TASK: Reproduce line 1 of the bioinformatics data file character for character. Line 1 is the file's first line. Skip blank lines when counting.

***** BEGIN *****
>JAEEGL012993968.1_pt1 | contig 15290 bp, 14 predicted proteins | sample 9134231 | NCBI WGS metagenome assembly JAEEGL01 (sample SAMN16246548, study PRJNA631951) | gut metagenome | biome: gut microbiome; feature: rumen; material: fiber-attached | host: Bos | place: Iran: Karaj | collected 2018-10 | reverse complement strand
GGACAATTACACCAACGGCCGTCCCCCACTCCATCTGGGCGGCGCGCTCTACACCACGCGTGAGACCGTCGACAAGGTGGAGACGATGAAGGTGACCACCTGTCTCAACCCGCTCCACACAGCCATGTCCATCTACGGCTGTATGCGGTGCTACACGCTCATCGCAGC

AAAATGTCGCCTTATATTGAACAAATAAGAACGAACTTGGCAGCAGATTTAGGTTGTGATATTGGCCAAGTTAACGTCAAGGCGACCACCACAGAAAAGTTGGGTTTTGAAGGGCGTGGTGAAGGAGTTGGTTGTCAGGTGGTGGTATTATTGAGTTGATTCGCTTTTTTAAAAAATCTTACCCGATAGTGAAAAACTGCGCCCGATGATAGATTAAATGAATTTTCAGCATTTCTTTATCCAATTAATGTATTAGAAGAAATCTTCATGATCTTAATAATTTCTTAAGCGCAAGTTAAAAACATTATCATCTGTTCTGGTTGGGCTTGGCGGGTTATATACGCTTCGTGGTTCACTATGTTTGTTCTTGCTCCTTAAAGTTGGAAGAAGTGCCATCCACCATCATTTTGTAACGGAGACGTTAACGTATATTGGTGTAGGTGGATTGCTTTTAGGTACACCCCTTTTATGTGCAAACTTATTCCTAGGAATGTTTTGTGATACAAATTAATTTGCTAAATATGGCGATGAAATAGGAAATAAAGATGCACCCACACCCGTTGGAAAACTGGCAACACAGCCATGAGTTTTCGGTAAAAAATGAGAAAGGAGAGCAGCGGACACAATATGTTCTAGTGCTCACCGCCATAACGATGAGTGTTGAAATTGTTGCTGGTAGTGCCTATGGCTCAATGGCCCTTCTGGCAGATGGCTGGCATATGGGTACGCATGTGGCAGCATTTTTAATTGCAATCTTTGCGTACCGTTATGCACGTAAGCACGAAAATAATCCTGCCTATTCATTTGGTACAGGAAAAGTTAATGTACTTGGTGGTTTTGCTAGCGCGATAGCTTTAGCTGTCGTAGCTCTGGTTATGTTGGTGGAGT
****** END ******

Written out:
>JAEEGL012993968.1_pt1 | contig 15290 bp, 14 predicted proteins | sample 9134231 | NCBI WGS metagenome assembly JAEEGL01 (sample SAMN16246548, study PRJNA631951) | gut metagenome | biome: gut microbiome; feature: rumen; material: fiber-attached | host: Bos | place: Iran: Karaj | collected 2018-10 | reverse complement strand